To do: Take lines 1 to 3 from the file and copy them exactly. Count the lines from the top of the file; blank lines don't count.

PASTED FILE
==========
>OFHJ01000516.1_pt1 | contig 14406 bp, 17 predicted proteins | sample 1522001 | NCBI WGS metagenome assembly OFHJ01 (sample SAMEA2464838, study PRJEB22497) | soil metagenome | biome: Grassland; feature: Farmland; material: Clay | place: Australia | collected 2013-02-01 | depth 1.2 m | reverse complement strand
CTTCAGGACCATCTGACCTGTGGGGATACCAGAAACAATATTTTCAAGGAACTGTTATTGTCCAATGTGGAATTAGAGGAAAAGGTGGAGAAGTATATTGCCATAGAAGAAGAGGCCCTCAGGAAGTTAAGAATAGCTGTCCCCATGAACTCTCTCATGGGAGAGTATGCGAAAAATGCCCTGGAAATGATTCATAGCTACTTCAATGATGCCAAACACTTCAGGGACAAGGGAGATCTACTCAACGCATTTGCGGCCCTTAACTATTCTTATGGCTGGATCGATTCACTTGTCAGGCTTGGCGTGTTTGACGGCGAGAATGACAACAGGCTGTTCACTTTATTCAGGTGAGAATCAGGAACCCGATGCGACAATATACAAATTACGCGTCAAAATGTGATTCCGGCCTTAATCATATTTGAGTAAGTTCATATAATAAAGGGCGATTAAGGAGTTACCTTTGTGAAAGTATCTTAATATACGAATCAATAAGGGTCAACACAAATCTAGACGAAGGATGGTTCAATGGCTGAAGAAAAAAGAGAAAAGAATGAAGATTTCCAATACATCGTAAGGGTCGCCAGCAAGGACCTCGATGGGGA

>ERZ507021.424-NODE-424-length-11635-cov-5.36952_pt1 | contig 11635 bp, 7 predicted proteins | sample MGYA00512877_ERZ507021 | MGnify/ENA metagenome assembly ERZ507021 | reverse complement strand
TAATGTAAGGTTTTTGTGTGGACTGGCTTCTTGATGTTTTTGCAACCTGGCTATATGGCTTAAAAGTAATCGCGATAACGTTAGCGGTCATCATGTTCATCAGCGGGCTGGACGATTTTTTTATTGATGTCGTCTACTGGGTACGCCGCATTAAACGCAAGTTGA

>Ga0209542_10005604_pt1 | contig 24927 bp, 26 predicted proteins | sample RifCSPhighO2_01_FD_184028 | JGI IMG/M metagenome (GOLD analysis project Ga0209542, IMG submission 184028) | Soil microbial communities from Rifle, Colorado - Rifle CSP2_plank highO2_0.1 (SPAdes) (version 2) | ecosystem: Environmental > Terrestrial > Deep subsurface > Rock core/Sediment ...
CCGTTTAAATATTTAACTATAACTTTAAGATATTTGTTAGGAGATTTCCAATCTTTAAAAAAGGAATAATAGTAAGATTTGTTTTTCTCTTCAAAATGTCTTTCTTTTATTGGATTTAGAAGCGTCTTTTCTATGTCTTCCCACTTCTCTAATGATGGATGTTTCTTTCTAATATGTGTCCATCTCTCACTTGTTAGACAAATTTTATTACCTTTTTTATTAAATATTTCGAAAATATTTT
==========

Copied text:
>OFHJ01000516.1_pt1 | contig 14406 bp, 17 predicted proteins | sample 1522001 | NCBI WGS metagenome assembly OFHJ01 (sample SAMEA2464838, study PRJEB22497) | soil metagenome | biome: Grassland; feature: Farmland; material: Clay | place: Australia | collected 2013-02-01 | depth 1.2 m | reverse complement strand
CTTCAGGACCATCTGACCTGTGGGGATACCAGAAACAATATTTTCAAGGAACTGTTATTGTCCAATGTGGAATTAGAGGAAAAGGTGGAGAAGTATATTGCCATAGAAGAAGAGGCCCTCAGGAAGTTAAGAATAGCTGTCCCCATGAACTCTCTCATGGGAGAGTATGCGAAAAATGCCCTGGAAATGATTCATAGCTACTTCAATGATGCCAAACACTTCAGGGACAAGGGAGATCTACTCAACGCATTTGCGGCCCTTAACTATTCTTATGGCTGGATCGATTCACTTGTCAGGCTTGGCGTGTTTGACGGCGAGAATGACAACAGGCTGTTCACTTTATTCAGGTGAGAATCAGGAACCCGATGCGACAATATACAAATTACGCGTCAAAATGTGATTCCGGCCTTAATCATATTTGAGTAAGTTCATATAATAAAGGGCGATTAAGGAGTTACCTTTGTGAAAGTATCTTAATATACGAATCAATAAGGGTCAACACAAATCTAGACGAAGGATGGTTCAATGGCTGAAGAAAAAAGAGAAAAGAATGAAGATTTCCAATACATCGTAAGGGTCGCCAGCAAGGACCTCGATGGGGA

>ERZ507021.424-NODE-424-length-11635-cov-5.36952_pt1 | contig 11635 bp, 7 predicted proteins | sample MGYA00512877_ERZ507021 | MGnify/ENA metagenome assembly ERZ507021 | reverse complement strand